Women who made television history
One small step for woman...
EW takes a look back at some of the biggest pioneers for women in and on television through the years. Meet the groundbreakers, fighters, and queens who have been breaking barriers on the small screen since the earliest days of TV.
1948: First full-time news correspondent; 1976: First woman to moderate presidential debate
Pauline Frederick was the first woman to become a full-time news correspondent when ABC finally gave her a full-time contract after years of employing her as a freelancer.
Fredrick made history again in 1976 when she moderated an October presidential debate between Jimmy Carter and Gerald Ford.
1958: First family sitcom to focus on the mother, not the father
Actress Donna Reed made history with her series The Donna Reed Show. The half-hour sitcom was the first family comedy to focus on the mother instead of the father.
1963: First Black actress to star in a TV drama
Legendary actress Cicely Tyson made history as the first African American star of a television drama with her role as secretary Jane Foster on East Side/West Side.
1966: First single-woman sitcom
It's hard to believe, but Marlo Thomas' That Girl was the first show that focused on a woman who was not married or living with her parents. Thomas' character Ann Marie remained unmarried throughout the show's run.
1968: First sitcom centered on a Black character who was not a domestic worker
Diahann Carroll starred on Julia as a widowed nurse and mother. She won a Golden Globe in 1968 for the role, and made history again as the first Black actress to be nominated for an Emmy in 1969.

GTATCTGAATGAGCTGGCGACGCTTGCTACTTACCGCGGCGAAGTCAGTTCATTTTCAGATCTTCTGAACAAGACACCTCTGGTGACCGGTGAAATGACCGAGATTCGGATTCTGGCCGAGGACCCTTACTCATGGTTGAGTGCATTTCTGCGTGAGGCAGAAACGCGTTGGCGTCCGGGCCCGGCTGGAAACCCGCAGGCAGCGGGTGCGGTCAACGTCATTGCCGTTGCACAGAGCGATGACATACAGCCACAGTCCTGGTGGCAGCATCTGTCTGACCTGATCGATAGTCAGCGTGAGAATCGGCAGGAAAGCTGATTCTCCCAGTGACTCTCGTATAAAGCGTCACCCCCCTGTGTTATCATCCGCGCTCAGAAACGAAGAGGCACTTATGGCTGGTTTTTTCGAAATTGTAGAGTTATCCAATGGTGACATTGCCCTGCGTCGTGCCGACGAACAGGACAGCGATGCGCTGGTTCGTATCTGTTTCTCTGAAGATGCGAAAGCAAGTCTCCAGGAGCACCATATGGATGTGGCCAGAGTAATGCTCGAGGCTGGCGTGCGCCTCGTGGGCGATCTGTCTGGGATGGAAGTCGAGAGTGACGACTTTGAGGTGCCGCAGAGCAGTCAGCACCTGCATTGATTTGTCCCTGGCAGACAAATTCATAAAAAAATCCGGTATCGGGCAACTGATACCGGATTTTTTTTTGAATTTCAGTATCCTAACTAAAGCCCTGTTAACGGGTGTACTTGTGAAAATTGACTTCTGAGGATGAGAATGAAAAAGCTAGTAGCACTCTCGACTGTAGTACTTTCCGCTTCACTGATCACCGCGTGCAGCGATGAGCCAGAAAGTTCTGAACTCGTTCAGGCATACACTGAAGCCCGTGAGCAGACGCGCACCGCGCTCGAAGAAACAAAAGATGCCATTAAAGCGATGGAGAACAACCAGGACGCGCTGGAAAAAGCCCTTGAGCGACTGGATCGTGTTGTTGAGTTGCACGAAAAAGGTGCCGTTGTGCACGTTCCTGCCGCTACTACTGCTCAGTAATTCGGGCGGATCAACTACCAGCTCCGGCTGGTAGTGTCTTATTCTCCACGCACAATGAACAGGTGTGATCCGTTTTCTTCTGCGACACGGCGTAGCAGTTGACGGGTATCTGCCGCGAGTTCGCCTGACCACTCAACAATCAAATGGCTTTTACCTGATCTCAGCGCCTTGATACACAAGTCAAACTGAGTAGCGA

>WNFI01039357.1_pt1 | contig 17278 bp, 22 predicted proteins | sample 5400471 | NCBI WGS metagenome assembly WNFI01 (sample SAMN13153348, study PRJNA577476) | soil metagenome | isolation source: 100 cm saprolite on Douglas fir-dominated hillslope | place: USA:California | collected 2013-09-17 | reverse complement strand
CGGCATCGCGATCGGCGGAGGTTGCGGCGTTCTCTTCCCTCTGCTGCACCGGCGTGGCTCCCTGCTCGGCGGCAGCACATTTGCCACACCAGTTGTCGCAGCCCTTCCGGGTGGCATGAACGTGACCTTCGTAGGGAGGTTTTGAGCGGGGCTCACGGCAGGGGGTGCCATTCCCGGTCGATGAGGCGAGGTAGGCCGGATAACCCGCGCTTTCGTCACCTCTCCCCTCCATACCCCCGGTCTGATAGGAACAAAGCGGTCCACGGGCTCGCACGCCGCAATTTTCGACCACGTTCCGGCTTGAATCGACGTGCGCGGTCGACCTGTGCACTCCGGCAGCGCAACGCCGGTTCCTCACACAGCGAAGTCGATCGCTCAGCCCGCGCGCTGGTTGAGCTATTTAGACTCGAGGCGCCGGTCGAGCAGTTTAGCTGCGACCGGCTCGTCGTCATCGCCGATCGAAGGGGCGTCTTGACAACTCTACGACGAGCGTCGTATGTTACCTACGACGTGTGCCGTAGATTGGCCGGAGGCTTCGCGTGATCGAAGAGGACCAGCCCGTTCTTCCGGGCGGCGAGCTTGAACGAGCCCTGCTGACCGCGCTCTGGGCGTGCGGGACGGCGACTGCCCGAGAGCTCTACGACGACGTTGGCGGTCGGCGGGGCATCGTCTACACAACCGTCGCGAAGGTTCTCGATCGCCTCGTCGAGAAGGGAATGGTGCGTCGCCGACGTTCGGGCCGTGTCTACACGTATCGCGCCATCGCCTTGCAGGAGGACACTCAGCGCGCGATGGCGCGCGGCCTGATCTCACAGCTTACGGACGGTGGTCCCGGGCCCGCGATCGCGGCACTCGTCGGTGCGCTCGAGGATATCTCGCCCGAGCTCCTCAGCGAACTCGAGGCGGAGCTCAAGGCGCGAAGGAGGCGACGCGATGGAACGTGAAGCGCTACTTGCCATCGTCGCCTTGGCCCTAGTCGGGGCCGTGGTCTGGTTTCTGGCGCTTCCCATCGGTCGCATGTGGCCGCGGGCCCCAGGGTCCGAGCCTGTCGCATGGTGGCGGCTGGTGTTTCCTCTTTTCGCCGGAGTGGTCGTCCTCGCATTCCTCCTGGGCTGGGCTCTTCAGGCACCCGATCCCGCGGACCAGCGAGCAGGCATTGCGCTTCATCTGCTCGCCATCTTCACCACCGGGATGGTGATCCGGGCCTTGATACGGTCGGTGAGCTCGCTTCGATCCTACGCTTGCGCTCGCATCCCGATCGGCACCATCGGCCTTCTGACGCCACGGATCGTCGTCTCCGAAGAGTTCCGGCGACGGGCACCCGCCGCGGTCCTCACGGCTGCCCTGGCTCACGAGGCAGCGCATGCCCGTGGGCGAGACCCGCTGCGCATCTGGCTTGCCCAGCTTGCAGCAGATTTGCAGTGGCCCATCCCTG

1972: The pill
Throughout its run, The Mary Tyler Moore Show made a name for itself by showcasing an unmarried, thirtysomething woman in the workplace. However, Mary's single status didn't stop her from dating.
In season 3, Mary's mom says, "Don't forget to take your pill." At the same exact time, Mary and her dad answer, "I won't," casually revealing to the audience that young professionals use contraceptives, which was still controversial at the time.
1972: First woman to have a legal abortion on primetime television
Bea Arthur's Maude made history when the titular character chose to have an abortion, which, at the time, was available legally in New York where the show was set, but not nationally.
1974: First Black woman to lead a network drama
Teresa Graves became the first Black woman to lead a network drama with Get Christie Love!
1983: First woman to win a Daytime Emmy for hosting a game show
Betty White won for hosting the aptly-titled game show, Just Men!. Over 20 years later, Meredith Vieira became only the second woman to win the award for Outstanding Game Show Host.
1989: First woman to own and produce her own TV talk show
After years as a news anchor and host of a successful regional talk show, Oprah Winfrey took ownership of her show, expanded it nationally, and became a worldwide success with her own network.
1992: Murphy Brown decides to raise her baby alone
Candice Bergen's Murphy Brown caused a stir when she decided to raise her child alone, setting off a national debate about the meaning of family. Following the season 4 story line, Murphy Brown continued to run for another seven seasons and briefly returned to CBS in 2018 for a 13-episode revival.